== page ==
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Kidney Int. 2012 Jul;82(2):147-57. doi: 10.1038/ki.2012.130. Epub 2012 May 16.

Hemodialysis effect on platelet count and function and hemodialysis-associated thrombocytopenia.

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  • 1Department of Medicine, University of Illinois at Chicago School of Medicine, Chicago, IL 60612, USA. jtdaugir@uic.edu

Abstract

Substantial activation of platelets can occur in the course of hemodialysis. Platelet surface markers show evidence of platelet degranulation. Some activation occurs due to exposure of blood to the roller pump segment and microbubbles may play a role. Platelet activation seems to be reduced with reused dialyzers or with those containing synthetic versus cellulosic membranes. Nevertheless, a substantial degree of platelet activation can be demonstrated with polysulfone and other synthetic membranes; the amount of activation may differ substantially among polysulfone membranes, depending on the manufacturer and the polyvinylpyrrolidone content. Platelet-platelet and platelet-leukocyte aggregates have been detected in the dialyzer blood outflow line and the consequences of these to the microcirculation are unknown. Typically, the platelet count decreases slightly during the first hour of dialysis, but mostly returns to initial values by the end of dialysis. A number of chronic hemodialysis patient cases have been reported in which a marked decrease in platelet count (50% or more) during dialysis was observed, resulting in mild degrees of predialysis thrombocytopenia. In only one case was the decrease in platelet count associated with bleeding. Dialyzer hypersensitivity symptoms are infrequently associated with a fall in platelet count. Most recent cases of dialysis-associated thrombocytopenia have been with polysulfone membranes, especially polysulfone membranes sterilized by electron beam. The exact cause of these reactions remains unknown.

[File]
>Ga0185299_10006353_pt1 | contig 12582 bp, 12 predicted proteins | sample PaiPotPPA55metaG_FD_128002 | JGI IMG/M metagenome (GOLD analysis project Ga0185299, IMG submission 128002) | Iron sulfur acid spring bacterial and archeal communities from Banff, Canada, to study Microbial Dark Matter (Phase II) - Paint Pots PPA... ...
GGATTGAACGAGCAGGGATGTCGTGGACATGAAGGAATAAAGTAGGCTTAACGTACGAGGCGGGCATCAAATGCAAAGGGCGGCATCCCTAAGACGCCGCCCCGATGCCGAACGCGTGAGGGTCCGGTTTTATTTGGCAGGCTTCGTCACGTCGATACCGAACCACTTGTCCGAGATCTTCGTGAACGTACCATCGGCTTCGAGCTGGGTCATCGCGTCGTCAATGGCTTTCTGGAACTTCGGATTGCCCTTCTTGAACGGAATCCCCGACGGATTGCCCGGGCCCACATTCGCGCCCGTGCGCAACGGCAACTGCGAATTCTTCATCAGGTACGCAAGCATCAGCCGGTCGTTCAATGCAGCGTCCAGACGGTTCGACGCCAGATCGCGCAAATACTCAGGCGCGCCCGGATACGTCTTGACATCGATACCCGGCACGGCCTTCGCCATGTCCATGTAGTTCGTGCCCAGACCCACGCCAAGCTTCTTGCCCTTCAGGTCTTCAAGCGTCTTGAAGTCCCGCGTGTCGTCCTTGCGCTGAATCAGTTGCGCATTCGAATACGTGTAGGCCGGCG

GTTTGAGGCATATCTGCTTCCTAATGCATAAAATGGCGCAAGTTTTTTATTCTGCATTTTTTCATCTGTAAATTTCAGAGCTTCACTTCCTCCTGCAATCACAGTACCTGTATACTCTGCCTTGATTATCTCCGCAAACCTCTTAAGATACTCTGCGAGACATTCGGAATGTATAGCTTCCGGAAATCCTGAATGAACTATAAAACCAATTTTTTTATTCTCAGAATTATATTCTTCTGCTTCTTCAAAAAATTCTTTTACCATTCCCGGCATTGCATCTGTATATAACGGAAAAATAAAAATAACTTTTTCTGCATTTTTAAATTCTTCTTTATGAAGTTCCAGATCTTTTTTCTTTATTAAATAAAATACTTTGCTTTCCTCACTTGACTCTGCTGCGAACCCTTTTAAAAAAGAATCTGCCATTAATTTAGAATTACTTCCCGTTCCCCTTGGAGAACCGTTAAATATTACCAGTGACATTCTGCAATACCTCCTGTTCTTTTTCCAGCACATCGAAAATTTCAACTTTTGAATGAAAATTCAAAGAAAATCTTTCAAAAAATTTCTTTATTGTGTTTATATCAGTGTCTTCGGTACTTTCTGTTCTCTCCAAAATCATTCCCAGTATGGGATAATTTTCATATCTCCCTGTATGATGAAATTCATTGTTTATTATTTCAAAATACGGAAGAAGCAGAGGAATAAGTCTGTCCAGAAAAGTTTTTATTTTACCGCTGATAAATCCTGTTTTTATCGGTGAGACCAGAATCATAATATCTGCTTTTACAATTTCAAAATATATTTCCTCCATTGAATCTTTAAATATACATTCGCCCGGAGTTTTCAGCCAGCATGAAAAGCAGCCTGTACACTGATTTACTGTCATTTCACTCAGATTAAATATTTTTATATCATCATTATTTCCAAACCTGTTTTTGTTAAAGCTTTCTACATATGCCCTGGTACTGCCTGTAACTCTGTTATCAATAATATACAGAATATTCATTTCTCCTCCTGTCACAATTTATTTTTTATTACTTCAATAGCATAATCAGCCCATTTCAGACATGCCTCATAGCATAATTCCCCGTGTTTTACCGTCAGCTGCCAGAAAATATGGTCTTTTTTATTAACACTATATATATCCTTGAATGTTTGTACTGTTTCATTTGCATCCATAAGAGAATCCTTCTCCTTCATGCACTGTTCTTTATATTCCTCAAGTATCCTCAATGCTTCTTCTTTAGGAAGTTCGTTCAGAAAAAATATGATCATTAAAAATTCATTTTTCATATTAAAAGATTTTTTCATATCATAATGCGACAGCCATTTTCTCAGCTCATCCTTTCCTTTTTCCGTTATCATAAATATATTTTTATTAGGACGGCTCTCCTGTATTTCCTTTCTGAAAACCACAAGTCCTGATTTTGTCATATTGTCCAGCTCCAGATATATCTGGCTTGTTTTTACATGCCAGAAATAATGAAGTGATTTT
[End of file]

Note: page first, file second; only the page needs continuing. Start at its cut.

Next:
PMID:
22592187
[PubMed - indexed for MEDLINE]
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